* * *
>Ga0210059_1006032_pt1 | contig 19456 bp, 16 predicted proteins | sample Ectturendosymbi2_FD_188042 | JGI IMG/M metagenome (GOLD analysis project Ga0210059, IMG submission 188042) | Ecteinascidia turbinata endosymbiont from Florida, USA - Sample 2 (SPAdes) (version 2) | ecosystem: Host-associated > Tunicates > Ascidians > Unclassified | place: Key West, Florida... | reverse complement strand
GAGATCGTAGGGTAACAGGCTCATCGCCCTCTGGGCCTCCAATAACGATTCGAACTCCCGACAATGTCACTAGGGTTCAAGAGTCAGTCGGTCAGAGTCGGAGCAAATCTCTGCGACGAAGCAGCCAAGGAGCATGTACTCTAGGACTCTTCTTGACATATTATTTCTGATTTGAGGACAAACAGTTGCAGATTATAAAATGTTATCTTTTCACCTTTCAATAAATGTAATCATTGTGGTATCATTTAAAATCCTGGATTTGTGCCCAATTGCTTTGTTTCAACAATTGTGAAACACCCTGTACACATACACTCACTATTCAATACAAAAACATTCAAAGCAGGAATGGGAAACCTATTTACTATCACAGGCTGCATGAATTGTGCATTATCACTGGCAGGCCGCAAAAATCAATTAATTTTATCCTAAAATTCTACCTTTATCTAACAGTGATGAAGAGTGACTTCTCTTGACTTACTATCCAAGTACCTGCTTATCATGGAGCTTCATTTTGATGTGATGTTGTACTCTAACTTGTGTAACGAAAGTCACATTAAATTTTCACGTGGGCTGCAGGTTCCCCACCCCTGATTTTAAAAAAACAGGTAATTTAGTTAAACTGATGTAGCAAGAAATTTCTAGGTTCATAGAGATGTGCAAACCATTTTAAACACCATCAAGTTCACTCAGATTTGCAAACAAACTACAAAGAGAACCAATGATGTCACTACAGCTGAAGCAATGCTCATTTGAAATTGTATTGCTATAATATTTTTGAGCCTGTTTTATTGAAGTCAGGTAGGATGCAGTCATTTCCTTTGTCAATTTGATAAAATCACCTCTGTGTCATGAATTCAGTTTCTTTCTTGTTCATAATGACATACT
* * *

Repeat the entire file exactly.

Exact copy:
>Ga0210059_1006032_pt1 | contig 19456 bp, 16 predicted proteins | sample Ectturendosymbi2_FD_188042 | JGI IMG/M metagenome (GOLD analysis project Ga0210059, IMG submission 188042) | Ecteinascidia turbinata endosymbiont from Florida, USA - Sample 2 (SPAdes) (version 2) | ecosystem: Host-associated > Tunicates > Ascidians > Unclassified | place: Key West, Florida... | reverse complement strand
GAGATCGTAGGGTAACAGGCTCATCGCCCTCTGGGCCTCCAATAACGATTCGAACTCCCGACAATGTCACTAGGGTTCAAGAGTCAGTCGGTCAGAGTCGGAGCAAATCTCTGCGACGAAGCAGCCAAGGAGCATGTACTCTAGGACTCTTCTTGACATATTATTTCTGATTTGAGGACAAACAGTTGCAGATTATAAAATGTTATCTTTTCACCTTTCAATAAATGTAATCATTGTGGTATCATTTAAAATCCTGGATTTGTGCCCAATTGCTTTGTTTCAACAATTGTGAAACACCCTGTACACATACACTCACTATTCAATACAAAAACATTCAAAGCAGGAATGGGAAACCTATTTACTATCACAGGCTGCATGAATTGTGCATTATCACTGGCAGGCCGCAAAAATCAATTAATTTTATCCTAAAATTCTACCTTTATCTAACAGTGATGAAGAGTGACTTCTCTTGACTTACTATCCAAGTACCTGCTTATCATGGAGCTTCATTTTGATGTGATGTTGTACTCTAACTTGTGTAACGAAAGTCACATTAAATTTTCACGTGGGCTGCAGGTTCCCCACCCCTGATTTTAAAAAAACAGGTAATTTAGTTAAACTGATGTAGCAAGAAATTTCTAGGTTCATAGAGATGTGCAAACCATTTTAAACACCATCAAGTTCACTCAGATTTGCAAACAAACTACAAAGAGAACCAATGATGTCACTACAGCTGAAGCAATGCTCATTTGAAATTGTATTGCTATAATATTTTTGAGCCTGTTTTATTGAAGTCAGGTAGGATGCAGTCATTTCCTTTGTCAATTTGATAAAATCACCTCTGTGTCATGAATTCAGTTTCTTTCTTGTTCATAATGACATACT